Blackbird deaths in Beebe intentional

Blackbirds fell from the sky in Beebe for the second year in a row on New Year's.
Blackbirds falling from the sky again this New Year's Eve
Blackbirds falling from the sky again this New Year's Eve
Blackbrids in Beebe
Blackbrids in Beebe
Blackbirds fell from the sky in Beebe for the second year in a row on New Year's.

Wildlife experts say the millions of blackbirds swirling in the skies is a natural phenomenon, but Beebe is drawing national and even international attention for the conspiracy theories swarming around the cause of their deaths.

Bird experts determined the cause of death to be fireworks, but this year, they say it's intentional.

Last year, people speculated the birds were poisoned, or their deaths were a sign marking the end of the world, but wildlife experts say the loud noise from fireworks send the birds into a frenzy, causing them to crash into homes, cars, trees, and each other before plummeting to their deaths. This year, experts say it looks like people targeted a blackbird roost with fireworks causing their deaths.

Millions of blackbirds flying overhead are a spectacular sight to see that is common in the winter months in Arkansas. Blackbirds come back to Beebe year after year, increasing in numbers, peaking in January.

The sudden death of thousands of birds last year caused by fireworks forced law enforcement to put a ban on fireworks this year, but blackbirds still appeared dead on the ground again.

Thurman Booth, State Director of Wildlife Services for the USDA says, "This is an act of human beings. Their agenda was to scare the roost, scare the birds, to get some attention."

Last year, Booth received numerous frightened phone calls about the blackbirds dropping dead from the sky. "Do not let this natural phenomenon we see many times across the south frighten anyone or consider it some terrible thing. It's perfectly normal."

Charles Moore lives right next to a roost, and has been watching the birds for the last several years. He found 8 dead birds in his yard New Year's Day. "I heard a pretty powerful firework go off in the distance, nothing terribly close, but that triggered some movement from the birds. I realized there is a correlation between the boom of the fireworks and the movement of the birds."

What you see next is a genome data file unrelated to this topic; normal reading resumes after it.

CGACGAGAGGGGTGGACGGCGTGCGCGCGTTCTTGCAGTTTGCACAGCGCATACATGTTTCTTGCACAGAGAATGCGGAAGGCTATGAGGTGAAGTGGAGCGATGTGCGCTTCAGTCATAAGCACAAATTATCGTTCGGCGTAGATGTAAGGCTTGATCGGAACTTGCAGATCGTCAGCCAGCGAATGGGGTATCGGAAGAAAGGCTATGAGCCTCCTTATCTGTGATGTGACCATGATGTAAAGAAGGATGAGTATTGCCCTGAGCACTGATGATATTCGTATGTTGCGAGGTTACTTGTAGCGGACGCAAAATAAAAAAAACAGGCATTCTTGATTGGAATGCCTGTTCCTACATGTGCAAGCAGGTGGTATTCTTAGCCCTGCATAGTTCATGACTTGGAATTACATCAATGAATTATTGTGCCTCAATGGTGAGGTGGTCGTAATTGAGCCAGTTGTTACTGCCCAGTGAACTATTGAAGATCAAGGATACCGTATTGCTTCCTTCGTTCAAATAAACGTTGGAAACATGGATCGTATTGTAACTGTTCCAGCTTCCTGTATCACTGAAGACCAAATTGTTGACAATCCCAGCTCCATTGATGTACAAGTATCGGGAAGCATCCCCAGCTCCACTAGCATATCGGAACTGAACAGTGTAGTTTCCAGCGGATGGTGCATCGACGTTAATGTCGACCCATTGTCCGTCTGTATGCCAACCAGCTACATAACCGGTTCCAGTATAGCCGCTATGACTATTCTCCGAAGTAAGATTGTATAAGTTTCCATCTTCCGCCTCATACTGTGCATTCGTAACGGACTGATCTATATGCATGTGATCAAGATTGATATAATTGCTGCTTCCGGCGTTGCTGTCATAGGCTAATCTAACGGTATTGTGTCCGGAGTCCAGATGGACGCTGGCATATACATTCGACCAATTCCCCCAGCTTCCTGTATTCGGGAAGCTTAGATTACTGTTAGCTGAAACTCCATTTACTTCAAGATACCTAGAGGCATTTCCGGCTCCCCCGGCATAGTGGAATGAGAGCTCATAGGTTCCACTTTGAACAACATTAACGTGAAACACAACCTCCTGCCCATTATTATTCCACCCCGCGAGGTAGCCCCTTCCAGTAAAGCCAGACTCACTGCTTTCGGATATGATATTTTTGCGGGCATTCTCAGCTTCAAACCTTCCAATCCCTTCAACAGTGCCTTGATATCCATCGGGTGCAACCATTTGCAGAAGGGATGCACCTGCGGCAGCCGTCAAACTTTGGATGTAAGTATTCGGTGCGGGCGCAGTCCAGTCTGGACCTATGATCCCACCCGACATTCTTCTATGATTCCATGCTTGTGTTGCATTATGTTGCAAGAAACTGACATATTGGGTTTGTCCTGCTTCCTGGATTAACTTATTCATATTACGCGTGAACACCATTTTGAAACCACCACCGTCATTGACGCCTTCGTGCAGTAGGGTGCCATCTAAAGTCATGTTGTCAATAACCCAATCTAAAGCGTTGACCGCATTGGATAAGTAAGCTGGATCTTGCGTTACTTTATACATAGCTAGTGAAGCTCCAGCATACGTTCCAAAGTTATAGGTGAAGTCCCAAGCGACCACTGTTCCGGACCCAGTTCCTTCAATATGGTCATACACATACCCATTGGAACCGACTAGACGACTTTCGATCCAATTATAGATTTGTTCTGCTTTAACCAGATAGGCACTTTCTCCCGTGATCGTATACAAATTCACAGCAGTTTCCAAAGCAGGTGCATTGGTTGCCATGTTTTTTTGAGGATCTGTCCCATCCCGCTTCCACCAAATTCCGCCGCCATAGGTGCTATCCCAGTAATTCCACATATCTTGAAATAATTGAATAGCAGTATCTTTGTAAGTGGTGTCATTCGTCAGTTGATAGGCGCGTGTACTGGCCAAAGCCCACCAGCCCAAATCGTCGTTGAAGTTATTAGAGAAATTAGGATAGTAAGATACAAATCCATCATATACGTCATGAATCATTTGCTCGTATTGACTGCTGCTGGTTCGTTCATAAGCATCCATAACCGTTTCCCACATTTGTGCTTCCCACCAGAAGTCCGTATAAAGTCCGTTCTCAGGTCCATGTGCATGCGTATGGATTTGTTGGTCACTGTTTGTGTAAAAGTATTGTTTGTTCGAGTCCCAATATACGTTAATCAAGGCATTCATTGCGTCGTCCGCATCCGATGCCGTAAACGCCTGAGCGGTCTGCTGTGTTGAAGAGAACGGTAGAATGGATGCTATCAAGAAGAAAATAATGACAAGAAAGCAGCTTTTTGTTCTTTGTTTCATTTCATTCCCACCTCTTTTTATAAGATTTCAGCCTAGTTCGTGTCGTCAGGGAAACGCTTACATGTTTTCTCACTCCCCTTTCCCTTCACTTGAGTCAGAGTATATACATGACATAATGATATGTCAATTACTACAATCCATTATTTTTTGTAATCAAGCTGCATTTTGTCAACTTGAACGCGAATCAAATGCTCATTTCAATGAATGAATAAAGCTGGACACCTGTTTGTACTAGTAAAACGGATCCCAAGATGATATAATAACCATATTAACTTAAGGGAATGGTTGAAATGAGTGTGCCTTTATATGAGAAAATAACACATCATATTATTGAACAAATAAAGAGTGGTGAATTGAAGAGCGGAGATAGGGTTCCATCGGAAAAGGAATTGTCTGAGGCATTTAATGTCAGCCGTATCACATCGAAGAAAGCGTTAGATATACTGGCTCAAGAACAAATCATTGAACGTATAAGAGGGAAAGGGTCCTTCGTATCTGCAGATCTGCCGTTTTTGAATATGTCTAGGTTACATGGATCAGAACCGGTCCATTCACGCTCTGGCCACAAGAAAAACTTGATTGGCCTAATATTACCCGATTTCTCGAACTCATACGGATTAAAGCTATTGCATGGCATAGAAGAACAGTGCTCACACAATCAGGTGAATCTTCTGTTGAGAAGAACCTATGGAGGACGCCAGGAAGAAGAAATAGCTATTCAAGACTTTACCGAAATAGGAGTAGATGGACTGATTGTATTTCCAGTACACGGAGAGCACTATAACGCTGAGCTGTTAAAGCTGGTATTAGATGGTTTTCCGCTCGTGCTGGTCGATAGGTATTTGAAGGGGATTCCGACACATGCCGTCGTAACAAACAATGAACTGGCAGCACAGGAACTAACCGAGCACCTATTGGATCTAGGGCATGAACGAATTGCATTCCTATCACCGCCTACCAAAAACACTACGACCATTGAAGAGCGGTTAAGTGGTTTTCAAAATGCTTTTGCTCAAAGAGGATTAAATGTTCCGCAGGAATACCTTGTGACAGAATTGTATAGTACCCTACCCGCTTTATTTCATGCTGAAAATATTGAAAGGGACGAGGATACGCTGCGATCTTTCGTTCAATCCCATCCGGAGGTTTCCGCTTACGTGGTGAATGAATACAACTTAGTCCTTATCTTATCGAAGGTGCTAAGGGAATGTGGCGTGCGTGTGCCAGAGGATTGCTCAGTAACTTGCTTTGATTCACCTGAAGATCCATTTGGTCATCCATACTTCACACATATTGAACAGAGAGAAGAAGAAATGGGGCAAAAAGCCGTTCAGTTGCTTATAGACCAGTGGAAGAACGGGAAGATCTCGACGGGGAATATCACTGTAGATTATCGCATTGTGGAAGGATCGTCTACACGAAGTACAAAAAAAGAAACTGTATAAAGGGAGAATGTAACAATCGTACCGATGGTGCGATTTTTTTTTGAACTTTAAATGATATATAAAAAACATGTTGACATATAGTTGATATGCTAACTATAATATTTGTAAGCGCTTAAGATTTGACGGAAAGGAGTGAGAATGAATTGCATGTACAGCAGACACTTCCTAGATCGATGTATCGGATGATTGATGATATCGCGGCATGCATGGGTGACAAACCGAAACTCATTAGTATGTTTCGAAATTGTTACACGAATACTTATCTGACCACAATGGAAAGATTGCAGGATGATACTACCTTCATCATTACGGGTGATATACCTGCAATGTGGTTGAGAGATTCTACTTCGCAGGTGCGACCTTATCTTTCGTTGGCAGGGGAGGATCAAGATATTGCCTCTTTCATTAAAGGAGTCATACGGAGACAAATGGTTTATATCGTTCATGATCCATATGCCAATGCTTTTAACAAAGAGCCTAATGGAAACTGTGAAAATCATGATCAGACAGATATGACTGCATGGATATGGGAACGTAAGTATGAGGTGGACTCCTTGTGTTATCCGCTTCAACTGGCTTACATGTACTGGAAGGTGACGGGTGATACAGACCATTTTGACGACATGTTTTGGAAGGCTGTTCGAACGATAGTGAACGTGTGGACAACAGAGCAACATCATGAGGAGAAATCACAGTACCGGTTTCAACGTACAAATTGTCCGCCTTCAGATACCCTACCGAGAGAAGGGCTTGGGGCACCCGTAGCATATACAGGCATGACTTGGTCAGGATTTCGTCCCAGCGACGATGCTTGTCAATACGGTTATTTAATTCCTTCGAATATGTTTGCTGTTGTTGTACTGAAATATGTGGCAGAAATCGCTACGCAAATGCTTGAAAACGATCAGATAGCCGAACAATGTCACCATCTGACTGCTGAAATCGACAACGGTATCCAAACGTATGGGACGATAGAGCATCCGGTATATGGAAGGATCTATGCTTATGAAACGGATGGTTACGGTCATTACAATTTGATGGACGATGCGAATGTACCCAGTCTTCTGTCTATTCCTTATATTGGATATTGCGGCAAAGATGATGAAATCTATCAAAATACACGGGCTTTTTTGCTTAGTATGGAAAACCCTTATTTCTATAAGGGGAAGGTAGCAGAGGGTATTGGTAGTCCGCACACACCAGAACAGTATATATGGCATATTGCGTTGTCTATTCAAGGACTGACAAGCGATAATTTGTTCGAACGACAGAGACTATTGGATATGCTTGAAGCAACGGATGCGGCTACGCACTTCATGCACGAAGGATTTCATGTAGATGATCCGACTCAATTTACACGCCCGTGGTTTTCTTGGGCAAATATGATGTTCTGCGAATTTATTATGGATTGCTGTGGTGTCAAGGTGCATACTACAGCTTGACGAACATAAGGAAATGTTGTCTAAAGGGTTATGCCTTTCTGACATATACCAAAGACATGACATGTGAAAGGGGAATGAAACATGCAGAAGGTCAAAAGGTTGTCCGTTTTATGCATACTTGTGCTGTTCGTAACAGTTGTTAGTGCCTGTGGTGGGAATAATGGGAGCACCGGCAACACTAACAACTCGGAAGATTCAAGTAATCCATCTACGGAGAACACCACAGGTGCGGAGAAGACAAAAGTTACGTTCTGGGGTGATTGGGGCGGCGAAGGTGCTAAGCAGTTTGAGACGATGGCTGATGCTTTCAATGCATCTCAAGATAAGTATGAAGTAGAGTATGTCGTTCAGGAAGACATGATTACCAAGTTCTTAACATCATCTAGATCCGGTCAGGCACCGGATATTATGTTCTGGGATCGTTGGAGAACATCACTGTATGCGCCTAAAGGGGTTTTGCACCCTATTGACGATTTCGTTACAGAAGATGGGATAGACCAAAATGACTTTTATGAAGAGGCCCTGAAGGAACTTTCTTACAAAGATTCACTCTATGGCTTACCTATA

Moore says it's disappointing to see some people try to ruin what he calls the bird's awesome ritual. "It's sad when you see a beautiful bird just lying dead on the ground."

The reason blackbirds didn't drop dead on the Fourth of July from fireworks is because blackbird season is November to March. Perhaps the reason why the number of blackbird deaths is down from a few thousand last year to just around a hundred this year is because more people are aware fireworks scare the birds, so more people refrained from shooting off fireworks.

Booth says there is an overpopulation of blackbirds in Beebe and the birds are a potential health hazard. He recommends trying to prevent blackbirds from roosting in the same location for more than 3 years in a row. Using fireworks at night to scare the birds to death is not the way to do it. Booth says their habitat should be altered professionally, and there are devices and tactics to scare the birds out of the roost during the day without killing them.

The first report of dead blackbirds falling from the sky came just after 7pm Saturday night. Fireworks are legal in the city of Beebe. Wildlife officers and police patrolled the area, but no one was cited.
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